An installment in the New York Times Deployment Diary
I once saw a bumper sticker that said, “live like he deploys tomorrow.” I remember thinking it odd at the time, since my husband, a Navy helicopter pilot, and I somehow always spent the day before deployments frantically getting uniforms ready, packing bags, responding to last-minute tasks and making tearful goodbye phone calls to parents, siblings and friends. Nothing about it was worth trying to live like that every day. This round, however, was different. Dickens very well could have been talking about the days before deployment when he said, “It was the best of times, it was the worst of times.”
My husband was supposed to deploy on a Saturday. For months, it sat on our calendar in pen, taunting us with inching proximity. In what felt like the blink of an eye, we went from next fall, to next month, to next week, to “he leaves on Saturday.”
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Brad Crooks Photography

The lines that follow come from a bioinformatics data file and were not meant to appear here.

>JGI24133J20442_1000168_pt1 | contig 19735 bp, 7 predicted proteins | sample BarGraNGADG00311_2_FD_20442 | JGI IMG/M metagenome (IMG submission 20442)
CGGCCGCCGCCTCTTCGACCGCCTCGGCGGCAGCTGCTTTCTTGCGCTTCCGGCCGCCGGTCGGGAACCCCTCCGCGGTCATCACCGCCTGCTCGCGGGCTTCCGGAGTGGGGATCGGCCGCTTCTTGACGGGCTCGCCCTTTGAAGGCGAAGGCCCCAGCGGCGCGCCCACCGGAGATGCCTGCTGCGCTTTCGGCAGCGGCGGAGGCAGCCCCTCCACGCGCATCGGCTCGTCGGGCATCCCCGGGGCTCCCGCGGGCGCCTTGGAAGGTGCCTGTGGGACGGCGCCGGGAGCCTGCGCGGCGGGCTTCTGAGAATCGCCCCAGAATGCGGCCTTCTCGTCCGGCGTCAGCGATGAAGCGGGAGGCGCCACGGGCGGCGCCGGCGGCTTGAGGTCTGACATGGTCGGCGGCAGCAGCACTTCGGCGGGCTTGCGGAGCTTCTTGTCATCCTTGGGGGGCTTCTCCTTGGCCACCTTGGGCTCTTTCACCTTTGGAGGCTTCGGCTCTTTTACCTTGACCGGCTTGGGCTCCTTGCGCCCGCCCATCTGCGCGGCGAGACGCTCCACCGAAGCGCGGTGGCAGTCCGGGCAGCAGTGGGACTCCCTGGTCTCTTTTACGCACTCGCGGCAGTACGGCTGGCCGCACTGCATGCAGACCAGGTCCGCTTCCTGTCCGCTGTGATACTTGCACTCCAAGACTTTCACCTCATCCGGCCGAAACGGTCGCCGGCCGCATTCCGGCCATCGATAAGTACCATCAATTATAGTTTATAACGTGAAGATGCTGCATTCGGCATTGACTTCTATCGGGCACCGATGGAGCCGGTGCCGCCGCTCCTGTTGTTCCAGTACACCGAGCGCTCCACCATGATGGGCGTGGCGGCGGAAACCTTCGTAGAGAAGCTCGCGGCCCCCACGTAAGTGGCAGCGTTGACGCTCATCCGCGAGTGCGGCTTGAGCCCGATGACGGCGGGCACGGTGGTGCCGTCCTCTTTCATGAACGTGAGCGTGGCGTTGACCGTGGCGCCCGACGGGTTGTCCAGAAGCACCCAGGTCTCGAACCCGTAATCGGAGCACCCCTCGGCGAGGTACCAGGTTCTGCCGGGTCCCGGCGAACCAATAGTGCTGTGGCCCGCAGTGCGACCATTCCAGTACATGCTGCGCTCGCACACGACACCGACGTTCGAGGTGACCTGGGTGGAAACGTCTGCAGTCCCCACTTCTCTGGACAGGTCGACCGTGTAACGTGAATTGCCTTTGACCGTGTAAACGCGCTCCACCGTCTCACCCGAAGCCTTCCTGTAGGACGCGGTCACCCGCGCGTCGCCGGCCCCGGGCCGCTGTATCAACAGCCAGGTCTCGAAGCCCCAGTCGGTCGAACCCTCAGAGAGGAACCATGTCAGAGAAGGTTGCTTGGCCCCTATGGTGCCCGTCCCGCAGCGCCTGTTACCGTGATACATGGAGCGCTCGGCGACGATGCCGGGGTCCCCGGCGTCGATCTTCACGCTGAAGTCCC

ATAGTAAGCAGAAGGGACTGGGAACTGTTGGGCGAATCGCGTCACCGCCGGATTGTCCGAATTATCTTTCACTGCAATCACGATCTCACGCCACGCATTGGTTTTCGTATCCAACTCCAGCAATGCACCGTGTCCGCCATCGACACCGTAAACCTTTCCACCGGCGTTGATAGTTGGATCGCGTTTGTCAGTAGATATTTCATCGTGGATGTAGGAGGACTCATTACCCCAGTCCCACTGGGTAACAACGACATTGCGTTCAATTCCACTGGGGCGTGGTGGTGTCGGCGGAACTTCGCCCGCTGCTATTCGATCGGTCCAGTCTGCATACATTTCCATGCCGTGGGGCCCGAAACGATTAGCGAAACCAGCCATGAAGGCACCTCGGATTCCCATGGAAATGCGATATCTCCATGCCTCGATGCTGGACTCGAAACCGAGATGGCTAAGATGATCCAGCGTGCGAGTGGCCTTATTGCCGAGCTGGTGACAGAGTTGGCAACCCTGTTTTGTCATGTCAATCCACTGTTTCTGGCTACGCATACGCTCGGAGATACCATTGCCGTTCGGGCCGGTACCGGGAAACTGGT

This post was originally posted on Spousebuzz:
Happy Birthday, Navy. I fondly remember the first time you and I were formally introduced. I was in a bar, in Tallahassee, Florida where I ran into a high school classmate of mine from Denver, who had gone on to become a naval aviator. I instantly fell for him, and you. Your traditions, your strength and your breadth of capabilities (and let’s not forget flight suits and dress whites) all appealed to my sense of patriotism and love for our great nation.
As with any long term friendship, Navy, we’ve certainly had our ups and downs and our fair share of disagreements. I’m not sure I’ve fully forgiven you for that time you sent my husband back on deployment less than four months after homecoming. Or how about the move from Guam when you lost part of our shipment? I’m still replacing items from that.
Mostly though, Navy, as with all of my closest friends, you’ve helped me grow. You’ve taught me invaluable lessons about myself, marriage and life.
Here are 5 things you taught me: